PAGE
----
As far as I’m concerned, I can’t look at a piece and tell you the gender of the person who made it. I seriously doubt anyone else could either. And personally, I like it that way!

Thanks again for your voice on this blog. I really wanted to hear from some of the ladies on this one, since it doesn’t actually affect me directly (though it could my wife who’s toyed with the idea of woodworking in the past).

-- "Give me your poor tools, your tired steel, your huddled masses of rust." Yep, I ripped off the Statue of Liberty. That's how I roll!

View tat2grl's profile

tat2grl

61 posts in 3264 days


#8 posted 01-26-2008 07:02 PM

When I’m in the bookstore and see books titled like “Woodworking for Women” or “Car Maintainence for Women” I try to hide it…lol. I’m insulted by it, but I think I’m of a different mindset than the average female. I understand the all female gyms. Some women are embarrased about their size or weight and prefer to exercise with only women. But to market books just to women is just sloppy. Reminds me of high school. Home Ec. for girls, shop for boys. Even then I didn’t understand that line of thinking. Shouldn’t boys learn how to sew and cook and shouldn’t girls learn how to fix lamps? I even tried to take shop and the school wouldn’t let me, even though my argument was convincing to the teacher. My 13 year old son knows how to sew on a button and do his laundry and my 18 year old daughter will know how to check the fluids in the vehicle and change a tire before she’s even allowed to get behind the wheel of a car. I think marketing should enter the 21st centruy and gear books, etc to the beginner and not the gender.

-- "Creativity is...seeing something that doesn't exist already. You need to find out how you can bring it into being and that way be a playmate with God."

View Tomcat1066's profile

Tomcat1066

942 posts in 3259 days


#9 posted 01-26-2008 08:00 PM

Actually, I enjoyed Home Ec. But then again, I’m the guy cleaning saws while cooking spaghetti sauce. Mine takes all day.

Yes, the sauce and the saws ;)

-- "Give me your poor tools, your tired steel, your huddled masses of rust." Yep, I ripped off the Statue of Liberty. That's how I roll!

View MsDebbieP's profile

MsDebbieP

18615 posts in 3623 days


#10 posted 01-28-2008 07:35 PM

A good discussion.
It’s all been said already. We are unfortunately still a sexist society, where women are either made to feel uncomfortable in a “traditionally male-oriented” activity or they have residual feelings of the effect and don’t feel comfortable asking basic questions or making mistakes in front of men. We’ve come a long way but still have a way to go.

As for the magazines: pure marketing strategies which reinforces the sexist viewpoint. It’s media messages such as these that keep “women in their place”, keeping sexism alive.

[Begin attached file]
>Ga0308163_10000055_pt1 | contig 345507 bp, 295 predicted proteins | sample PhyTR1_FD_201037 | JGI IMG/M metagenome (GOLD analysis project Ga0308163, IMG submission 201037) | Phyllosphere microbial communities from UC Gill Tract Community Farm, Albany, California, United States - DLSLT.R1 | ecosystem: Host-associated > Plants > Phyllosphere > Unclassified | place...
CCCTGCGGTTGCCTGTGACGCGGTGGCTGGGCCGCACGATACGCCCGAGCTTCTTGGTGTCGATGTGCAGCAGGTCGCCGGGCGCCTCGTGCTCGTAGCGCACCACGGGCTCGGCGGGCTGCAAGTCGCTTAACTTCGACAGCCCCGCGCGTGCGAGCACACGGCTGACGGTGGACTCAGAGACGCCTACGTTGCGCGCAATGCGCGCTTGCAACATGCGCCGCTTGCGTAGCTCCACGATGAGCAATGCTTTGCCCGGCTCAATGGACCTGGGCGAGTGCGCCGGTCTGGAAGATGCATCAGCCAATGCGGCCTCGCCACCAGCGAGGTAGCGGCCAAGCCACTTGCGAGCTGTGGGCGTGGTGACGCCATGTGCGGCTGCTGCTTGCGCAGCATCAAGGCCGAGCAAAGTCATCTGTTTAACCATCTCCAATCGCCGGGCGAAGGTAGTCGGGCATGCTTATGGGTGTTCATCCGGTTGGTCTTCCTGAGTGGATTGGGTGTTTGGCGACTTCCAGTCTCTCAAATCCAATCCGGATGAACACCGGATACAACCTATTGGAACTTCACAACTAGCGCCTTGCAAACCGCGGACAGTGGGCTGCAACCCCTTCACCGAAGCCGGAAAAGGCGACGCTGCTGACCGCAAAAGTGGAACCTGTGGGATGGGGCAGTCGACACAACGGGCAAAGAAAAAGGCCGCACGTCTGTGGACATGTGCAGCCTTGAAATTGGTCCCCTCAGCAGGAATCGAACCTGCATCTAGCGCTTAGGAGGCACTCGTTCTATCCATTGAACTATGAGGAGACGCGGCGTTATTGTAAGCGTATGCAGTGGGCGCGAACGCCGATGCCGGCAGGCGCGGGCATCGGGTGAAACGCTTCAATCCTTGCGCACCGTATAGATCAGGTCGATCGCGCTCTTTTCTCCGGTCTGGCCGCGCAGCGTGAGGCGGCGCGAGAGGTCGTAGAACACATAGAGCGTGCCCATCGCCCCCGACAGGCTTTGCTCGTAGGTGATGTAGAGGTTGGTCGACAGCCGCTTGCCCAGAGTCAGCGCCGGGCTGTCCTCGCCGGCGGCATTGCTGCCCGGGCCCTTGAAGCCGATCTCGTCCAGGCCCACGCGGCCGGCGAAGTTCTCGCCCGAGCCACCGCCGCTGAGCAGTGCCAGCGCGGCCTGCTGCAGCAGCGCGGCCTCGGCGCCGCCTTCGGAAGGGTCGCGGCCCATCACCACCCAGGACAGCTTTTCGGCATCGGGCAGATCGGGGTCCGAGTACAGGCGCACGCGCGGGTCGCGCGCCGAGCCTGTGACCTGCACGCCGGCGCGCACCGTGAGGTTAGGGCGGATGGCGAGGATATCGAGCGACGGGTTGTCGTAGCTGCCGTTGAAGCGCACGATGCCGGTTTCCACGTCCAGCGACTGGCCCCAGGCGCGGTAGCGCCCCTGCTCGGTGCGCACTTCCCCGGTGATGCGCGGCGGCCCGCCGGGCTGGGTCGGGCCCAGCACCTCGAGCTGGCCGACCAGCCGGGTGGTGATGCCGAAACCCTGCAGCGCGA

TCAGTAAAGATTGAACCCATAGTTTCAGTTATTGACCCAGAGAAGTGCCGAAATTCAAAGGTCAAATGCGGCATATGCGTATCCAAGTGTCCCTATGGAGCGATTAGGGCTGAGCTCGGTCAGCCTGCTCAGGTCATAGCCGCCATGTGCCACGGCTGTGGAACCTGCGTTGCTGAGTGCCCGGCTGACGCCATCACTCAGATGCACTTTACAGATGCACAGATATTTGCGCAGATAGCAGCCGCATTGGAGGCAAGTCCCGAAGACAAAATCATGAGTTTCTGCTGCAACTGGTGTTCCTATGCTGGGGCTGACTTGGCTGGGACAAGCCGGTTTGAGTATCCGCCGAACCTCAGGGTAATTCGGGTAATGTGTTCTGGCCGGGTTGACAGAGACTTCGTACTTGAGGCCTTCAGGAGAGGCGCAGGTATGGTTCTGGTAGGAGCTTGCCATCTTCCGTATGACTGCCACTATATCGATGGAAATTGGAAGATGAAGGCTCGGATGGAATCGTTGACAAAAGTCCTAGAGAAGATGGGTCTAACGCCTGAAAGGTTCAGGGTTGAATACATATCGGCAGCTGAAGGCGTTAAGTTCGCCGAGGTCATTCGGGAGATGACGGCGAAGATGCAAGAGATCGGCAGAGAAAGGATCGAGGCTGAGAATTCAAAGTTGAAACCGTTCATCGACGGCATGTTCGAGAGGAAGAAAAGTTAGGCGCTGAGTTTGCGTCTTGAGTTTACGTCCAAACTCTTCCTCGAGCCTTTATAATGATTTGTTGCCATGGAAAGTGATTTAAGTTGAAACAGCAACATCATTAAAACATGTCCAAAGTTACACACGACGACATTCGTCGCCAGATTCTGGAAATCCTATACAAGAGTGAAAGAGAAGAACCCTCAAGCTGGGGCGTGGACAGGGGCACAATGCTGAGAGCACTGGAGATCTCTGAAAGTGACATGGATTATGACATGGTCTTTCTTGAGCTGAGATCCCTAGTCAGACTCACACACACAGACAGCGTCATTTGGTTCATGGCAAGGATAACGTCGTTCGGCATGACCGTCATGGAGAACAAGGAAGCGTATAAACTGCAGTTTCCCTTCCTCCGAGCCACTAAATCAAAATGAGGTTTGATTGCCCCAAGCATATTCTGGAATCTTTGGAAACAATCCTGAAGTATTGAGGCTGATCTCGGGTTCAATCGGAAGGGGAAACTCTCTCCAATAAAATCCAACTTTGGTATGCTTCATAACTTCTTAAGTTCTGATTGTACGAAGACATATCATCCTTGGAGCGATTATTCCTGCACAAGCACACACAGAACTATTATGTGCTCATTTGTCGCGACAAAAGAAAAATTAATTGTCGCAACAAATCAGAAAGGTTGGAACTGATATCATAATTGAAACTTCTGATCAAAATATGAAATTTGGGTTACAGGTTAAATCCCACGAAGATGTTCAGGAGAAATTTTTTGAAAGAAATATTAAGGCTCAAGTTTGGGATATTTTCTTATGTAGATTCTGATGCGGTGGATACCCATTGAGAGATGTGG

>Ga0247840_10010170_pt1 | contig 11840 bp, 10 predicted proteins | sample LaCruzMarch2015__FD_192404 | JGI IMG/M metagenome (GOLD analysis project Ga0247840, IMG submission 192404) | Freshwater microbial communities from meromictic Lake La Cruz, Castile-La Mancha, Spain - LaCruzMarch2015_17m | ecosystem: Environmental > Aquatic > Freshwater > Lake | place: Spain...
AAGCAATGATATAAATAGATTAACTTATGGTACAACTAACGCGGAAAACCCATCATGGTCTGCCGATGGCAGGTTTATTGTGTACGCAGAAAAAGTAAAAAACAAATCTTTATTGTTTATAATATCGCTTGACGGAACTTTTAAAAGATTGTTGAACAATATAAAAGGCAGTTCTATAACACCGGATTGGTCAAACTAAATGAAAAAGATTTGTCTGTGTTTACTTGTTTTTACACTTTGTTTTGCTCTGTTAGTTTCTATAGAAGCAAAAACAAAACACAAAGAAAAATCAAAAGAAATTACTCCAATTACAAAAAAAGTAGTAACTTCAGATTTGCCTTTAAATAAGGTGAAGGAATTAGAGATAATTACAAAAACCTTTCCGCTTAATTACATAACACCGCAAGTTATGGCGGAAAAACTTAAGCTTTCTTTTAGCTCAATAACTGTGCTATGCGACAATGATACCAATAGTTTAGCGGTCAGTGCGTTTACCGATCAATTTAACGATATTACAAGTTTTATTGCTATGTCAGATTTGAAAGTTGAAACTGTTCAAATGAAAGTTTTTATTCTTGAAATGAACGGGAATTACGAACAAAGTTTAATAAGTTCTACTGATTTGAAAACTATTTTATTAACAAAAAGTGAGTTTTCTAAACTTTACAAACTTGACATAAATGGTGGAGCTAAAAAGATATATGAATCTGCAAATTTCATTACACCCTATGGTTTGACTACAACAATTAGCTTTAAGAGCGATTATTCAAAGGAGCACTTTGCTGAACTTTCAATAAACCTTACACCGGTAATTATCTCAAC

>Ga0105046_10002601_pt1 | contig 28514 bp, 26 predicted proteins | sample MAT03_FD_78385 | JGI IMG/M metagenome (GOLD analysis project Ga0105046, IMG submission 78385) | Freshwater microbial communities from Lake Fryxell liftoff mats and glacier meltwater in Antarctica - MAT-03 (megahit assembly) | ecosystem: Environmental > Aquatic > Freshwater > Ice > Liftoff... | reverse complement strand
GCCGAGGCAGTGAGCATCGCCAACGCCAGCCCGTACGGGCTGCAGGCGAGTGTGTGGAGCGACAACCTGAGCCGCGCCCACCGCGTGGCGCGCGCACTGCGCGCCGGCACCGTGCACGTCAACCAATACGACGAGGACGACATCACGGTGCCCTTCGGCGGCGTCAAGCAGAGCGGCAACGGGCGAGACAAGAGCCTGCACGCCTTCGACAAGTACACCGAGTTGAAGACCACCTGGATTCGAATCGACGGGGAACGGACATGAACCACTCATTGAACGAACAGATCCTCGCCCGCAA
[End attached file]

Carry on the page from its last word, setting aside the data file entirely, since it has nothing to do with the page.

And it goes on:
(PS. You got me so riled up that I tipped my cup over and spilled the contents all over my computer mouse and table….I then, while mopping it up, dropped the cloth into my fish tank which sits underneath my table (fish are from my outdoor pond)... )

-- ~ Debbie, Canada (https://www.facebook.com/DebbiePribeleENJOConsultant)

View Tomcat1066's profile

Tomcat1066

942 posts in 3259 days


#11 posted 01-28-2008 07:42 PM

Oops! Sorry Debbie! That was DEFINITELY not my intent!

As for being riled up, I can relate. My wife AND mother have heard my tirades on this! It’s a shame that women are somehow looked at as improper for being woodworkers.

Maybe someday we can all sit back and remember how this USED to be an issue, and may my decedents never feel that way about pursuing an activity they want to learn!

-- "Give me your poor tools, your tired steel, your huddled masses of rust." Yep, I ripped off the Statue of Liberty. That's how I roll!

View MsDebbieP's profile

MsDebbieP

18615 posts in 3623 days


#12 posted 01-28-2008 07:59 PM

here, here!

I saw a video clip of one of Ms. Clinton’s speeches where a guy stood up and yelled “iron my shirts”. ... we still have a long way to go.

-- ~ Debbie, Canada (https://www.facebook.com/DebbiePribeleENJOConsultant)

View Tomcat1066's profile

Tomcat1066

942 posts in 3259 days


#13 posted 01-28-2008 08:04 PM

Oh my God! I didn’t hear anything about that, but I’m not surprised it happened.

You’re right. We still have a long way to go :(

-- "Give me your poor tools, your tired steel, your huddled masses of rust." Yep, I ripped off the Statue of Liberty. That's how I roll!

View Recycler's profile

Recycler

40 posts in 3227 days


#14 posted 02-05-2008 01:48 PM

I just hope that the LOML doesn’t see that book—I don’t want to hear the rant. ;)

View Bob #2's profile

Bob #2

3809 posts in 3484 days


#15 posted 02-05-2008 02:59 PM

Women still feel intimidated with certian aspects of our daily endeavours.
If a title gives them the confidence to try something new then good.
BTW, it’s just another vertical market:
Cooking for men.
Cooking for couples.
Cooking for woodworkers.
And the now famous – Non-Gendered titles. ... for Dummies
Etc etc.

Bob

-- A mind, like a home, is furnished by its owner